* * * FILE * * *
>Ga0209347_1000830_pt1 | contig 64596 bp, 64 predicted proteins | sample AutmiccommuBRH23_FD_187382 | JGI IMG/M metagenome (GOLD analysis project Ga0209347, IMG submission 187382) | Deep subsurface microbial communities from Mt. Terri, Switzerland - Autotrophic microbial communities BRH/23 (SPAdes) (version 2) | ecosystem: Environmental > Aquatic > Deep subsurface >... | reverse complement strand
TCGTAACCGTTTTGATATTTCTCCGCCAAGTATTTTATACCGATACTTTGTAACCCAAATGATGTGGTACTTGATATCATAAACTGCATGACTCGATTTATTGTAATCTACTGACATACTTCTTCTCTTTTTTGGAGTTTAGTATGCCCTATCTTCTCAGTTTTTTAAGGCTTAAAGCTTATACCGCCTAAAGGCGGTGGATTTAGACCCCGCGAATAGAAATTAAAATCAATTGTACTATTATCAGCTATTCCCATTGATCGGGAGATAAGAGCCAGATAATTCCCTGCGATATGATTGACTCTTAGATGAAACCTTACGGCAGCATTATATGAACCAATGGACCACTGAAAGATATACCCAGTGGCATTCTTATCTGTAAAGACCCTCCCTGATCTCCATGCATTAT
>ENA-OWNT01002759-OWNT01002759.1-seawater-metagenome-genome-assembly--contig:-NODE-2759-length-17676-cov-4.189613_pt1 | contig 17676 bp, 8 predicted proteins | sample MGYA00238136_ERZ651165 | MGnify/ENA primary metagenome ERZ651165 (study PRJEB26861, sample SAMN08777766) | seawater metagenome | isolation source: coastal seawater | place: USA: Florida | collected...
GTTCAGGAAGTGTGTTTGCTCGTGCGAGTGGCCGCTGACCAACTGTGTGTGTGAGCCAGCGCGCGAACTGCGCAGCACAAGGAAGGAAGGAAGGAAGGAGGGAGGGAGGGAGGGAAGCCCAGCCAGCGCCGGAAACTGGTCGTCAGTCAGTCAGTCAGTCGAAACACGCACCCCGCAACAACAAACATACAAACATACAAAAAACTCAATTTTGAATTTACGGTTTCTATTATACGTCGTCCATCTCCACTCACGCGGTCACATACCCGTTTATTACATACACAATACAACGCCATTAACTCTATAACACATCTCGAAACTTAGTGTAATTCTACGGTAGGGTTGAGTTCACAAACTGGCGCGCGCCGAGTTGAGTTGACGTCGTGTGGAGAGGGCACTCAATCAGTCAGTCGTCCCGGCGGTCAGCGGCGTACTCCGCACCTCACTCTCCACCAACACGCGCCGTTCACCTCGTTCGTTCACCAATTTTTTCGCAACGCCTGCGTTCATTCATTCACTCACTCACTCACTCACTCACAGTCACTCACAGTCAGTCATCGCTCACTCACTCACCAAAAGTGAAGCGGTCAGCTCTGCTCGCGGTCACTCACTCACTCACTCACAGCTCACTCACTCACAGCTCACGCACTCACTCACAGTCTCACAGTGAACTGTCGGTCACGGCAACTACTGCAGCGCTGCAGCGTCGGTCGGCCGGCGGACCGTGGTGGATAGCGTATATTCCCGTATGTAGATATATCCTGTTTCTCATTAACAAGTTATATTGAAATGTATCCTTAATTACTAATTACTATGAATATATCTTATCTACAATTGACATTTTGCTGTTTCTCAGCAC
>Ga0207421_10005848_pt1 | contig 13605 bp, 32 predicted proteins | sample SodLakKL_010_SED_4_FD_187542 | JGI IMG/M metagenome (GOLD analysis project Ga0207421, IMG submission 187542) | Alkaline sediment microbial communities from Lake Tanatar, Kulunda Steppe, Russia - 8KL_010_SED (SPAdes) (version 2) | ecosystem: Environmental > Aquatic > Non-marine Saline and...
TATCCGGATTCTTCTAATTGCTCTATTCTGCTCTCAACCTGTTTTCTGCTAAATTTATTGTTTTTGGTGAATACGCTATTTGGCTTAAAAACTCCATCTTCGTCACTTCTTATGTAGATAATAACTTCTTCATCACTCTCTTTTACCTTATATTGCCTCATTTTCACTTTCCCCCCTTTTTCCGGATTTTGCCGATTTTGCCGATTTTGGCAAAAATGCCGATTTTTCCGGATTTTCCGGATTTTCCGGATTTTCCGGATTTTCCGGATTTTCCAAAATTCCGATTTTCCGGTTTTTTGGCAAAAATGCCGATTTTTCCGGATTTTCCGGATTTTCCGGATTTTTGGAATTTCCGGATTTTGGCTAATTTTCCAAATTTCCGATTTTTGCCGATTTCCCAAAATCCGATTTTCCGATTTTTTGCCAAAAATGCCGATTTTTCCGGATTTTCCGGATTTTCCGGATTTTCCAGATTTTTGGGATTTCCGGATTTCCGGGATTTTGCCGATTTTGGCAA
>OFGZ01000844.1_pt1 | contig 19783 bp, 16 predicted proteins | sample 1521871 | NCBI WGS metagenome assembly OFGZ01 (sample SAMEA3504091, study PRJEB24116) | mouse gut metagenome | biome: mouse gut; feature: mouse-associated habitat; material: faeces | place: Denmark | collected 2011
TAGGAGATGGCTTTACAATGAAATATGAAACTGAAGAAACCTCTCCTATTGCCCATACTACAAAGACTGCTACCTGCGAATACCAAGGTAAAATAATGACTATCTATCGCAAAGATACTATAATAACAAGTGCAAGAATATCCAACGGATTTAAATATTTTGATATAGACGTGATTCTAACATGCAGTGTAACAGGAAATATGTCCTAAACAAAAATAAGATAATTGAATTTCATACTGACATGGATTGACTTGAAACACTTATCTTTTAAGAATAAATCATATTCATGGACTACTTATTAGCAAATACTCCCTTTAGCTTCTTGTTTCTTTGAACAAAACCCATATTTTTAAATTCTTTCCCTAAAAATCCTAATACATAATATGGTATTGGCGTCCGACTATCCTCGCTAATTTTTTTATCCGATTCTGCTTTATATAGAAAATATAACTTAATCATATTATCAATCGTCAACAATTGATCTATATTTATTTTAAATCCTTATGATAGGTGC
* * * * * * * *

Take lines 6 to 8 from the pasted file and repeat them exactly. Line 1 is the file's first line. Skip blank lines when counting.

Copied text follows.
TATCCGGATTCTTCTAATTGCTCTATTCTGCTCTCAACCTGTTTTCTGCTAAATTTATTGTTTTTGGTGAATACGCTATTTGGCTTAAAAACTCCATCTTCGTCACTTCTTATGTAGATAATAACTTCTTCATCACTCTCTTTTACCTTATATTGCCTCATTTTCACTTTCCCCCCTTTTTCCGGATTTTGCCGATTTTGCCGATTTTGGCAAAAATGCCGATTTTTCCGGATTTTCCGGATTTTCCGGATTTTCCGGATTTTCCGGATTTTCCAAAATTCCGATTTTCCGGTTTTTTGGCAAAAATGCCGATTTTTCCGGATTTTCCGGATTTTCCGGATTTTTGGAATTTCCGGATTTTGGCTAATTTTCCAAATTTCCGATTTTTGCCGATTTCCCAAAATCCGATTTTCCGATTTTTTGCCAAAAATGCCGATTTTTCCGGATTTTCCGGATTTTCCGGATTTTCCAGATTTTTGGGATTTCCGGATTTCCGGGATTTTGCCGATTTTGGCAA
>OFGZ01000844.1_pt1 | contig 19783 bp, 16 predicted proteins | sample 1521871 | NCBI WGS metagenome assembly OFGZ01 (sample SAMEA3504091, study PRJEB24116) | mouse gut metagenome | biome: mouse gut; feature: mouse-associated habitat; material: faeces | place: Denmark | collected 2011
TAGGAGATGGCTTTACAATGAAATATGAAACTGAAGAAACCTCTCCTATTGCCCATACTACAAAGACTGCTACCTGCGAATACCAAGGTAAAATAATGACTATCTATCGCAAAGATACTATAATAACAAGTGCAAGAATATCCAACGGATTTAAATATTTTGATATAGACGTGATTCTAACATGCAGTGTAACAGGAAATATGTCCTAAACAAAAATAAGATAATTGAATTTCATACTGACATGGATTGACTTGAAACACTTATCTTTTAAGAATAAATCATATTCATGGACTACTTATTAGCAAATACTCCCTTTAGCTTCTTGTTTCTTTGAACAAAACCCATATTTTTAAATTCTTTCCCTAAAAATCCTAATACATAATATGGTATTGGCGTCCGACTATCCTCGCTAATTTTTTTATCCGATTCTGCTTTATATAGAAAATATAACTTAATCATATTATCAATCGTCAACAATTGATCTATATTTATTTTAAATCCTTATGATAGGTGC